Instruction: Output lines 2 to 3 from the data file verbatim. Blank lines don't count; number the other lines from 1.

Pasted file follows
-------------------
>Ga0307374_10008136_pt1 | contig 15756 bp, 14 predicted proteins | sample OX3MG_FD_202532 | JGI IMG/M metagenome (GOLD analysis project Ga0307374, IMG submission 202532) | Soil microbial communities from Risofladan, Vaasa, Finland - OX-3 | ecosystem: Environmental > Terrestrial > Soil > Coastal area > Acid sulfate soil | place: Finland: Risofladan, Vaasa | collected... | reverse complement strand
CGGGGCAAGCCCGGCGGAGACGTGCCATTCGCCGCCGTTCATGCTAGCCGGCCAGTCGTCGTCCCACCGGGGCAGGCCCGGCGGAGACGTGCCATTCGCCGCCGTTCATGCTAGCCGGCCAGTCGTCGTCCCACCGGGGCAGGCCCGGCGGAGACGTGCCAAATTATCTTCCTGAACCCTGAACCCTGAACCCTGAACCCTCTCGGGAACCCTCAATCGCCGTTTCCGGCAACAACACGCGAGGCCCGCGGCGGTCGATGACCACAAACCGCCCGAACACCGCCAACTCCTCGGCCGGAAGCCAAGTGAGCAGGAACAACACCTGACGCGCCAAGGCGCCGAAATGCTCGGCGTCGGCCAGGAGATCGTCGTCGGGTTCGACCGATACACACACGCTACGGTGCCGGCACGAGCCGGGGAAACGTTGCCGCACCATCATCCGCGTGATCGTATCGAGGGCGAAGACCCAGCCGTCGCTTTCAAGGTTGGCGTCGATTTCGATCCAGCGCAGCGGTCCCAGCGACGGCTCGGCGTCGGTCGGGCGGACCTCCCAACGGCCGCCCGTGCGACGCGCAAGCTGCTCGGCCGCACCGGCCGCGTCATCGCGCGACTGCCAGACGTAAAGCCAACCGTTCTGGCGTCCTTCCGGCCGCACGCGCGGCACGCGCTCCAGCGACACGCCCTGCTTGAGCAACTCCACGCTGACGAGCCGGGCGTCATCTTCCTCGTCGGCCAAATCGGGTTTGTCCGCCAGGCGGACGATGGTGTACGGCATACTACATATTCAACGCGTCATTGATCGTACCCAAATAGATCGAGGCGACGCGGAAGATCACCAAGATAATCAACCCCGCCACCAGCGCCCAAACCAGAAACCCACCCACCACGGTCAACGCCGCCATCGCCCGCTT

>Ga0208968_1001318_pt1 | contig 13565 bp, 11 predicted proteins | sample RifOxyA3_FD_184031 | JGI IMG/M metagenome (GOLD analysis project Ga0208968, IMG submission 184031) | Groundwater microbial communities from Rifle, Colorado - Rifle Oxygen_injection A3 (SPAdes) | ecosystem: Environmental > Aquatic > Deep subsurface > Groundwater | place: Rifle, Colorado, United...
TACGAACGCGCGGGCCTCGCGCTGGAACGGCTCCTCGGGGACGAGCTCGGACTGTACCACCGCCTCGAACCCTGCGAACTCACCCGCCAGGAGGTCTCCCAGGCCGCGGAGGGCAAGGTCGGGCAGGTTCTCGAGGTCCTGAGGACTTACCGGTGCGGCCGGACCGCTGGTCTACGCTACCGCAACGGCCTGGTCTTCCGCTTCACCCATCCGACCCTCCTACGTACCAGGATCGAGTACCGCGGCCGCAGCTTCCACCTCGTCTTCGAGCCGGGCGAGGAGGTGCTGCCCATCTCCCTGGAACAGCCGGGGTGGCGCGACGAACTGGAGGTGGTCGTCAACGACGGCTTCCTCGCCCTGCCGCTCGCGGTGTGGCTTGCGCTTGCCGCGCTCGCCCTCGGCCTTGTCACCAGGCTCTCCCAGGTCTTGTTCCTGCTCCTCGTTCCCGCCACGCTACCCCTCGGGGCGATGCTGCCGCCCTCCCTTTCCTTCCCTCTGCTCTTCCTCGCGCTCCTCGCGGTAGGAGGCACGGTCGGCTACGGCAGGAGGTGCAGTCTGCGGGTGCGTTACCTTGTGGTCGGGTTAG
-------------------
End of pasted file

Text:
CGGGGCAAGCCCGGCGGAGACGTGCCATTCGCCGCCGTTCATGCTAGCCGGCCAGTCGTCGTCCCACCGGGGCAGGCCCGGCGGAGACGTGCCATTCGCCGCCGTTCATGCTAGCCGGCCAGTCGTCGTCCCACCGGGGCAGGCCCGGCGGAGACGTGCCAAATTATCTTCCTGAACCCTGAACCCTGAACCCTGAACCCTCTCGGGAACCCTCAATCGCCGTTTCCGGCAACAACACGCGAGGCCCGCGGCGGTCGATGACCACAAACCGCCCGAACACCGCCAACTCCTCGGCCGGAAGCCAAGTGAGCAGGAACAACACCTGACGCGCCAAGGCGCCGAAATGCTCGGCGTCGGCCAGGAGATCGTCGTCGGGTTCGACCGATACACACACGCTACGGTGCCGGCACGAGCCGGGGAAACGTTGCCGCACCATCATCCGCGTGATCGTATCGAGGGCGAAGACCCAGCCGTCGCTTTCAAGGTTGGCGTCGATTTCGATCCAGCGCAGCGGTCCCAGCGACGGCTCGGCGTCGGTCGGGCGGACCTCCCAACGGCCGCCCGTGCGACGCGCAAGCTGCTCGGCCGCACCGGCCGCGTCATCGCGCGACTGCCAGACGTAAAGCCAACCGTTCTGGCGTCCTTCCGGCCGCACGCGCGGCACGCGCTCCAGCGACACGCCCTGCTTGAGCAACTCCACGCTGACGAGCCGGGCGTCATCTTCCTCGTCGGCCAAATCGGGTTTGTCCGCCAGGCGGACGATGGTGTACGGCATACTACATATTCAACGCGTCATTGATCGTACCCAAATAGATCGAGGCGACGCGGAAGATCACCAAGATAATCAACCCCGCCACCAGCGCCCAAACCAGAAACCCACCCACCACGGTCAACGCCGCCATCGCCCGCTT

>Ga0208968_1001318_pt1 | contig 13565 bp, 11 predicted proteins | sample RifOxyA3_FD_184031 | JGI IMG/M metagenome (GOLD analysis project Ga0208968, IMG submission 184031) | Groundwater microbial communities from Rifle, Colorado - Rifle Oxygen_injection A3 (SPAdes) | ecosystem: Environmental > Aquatic > Deep subsurface > Groundwater | place: Rifle, Colorado, United...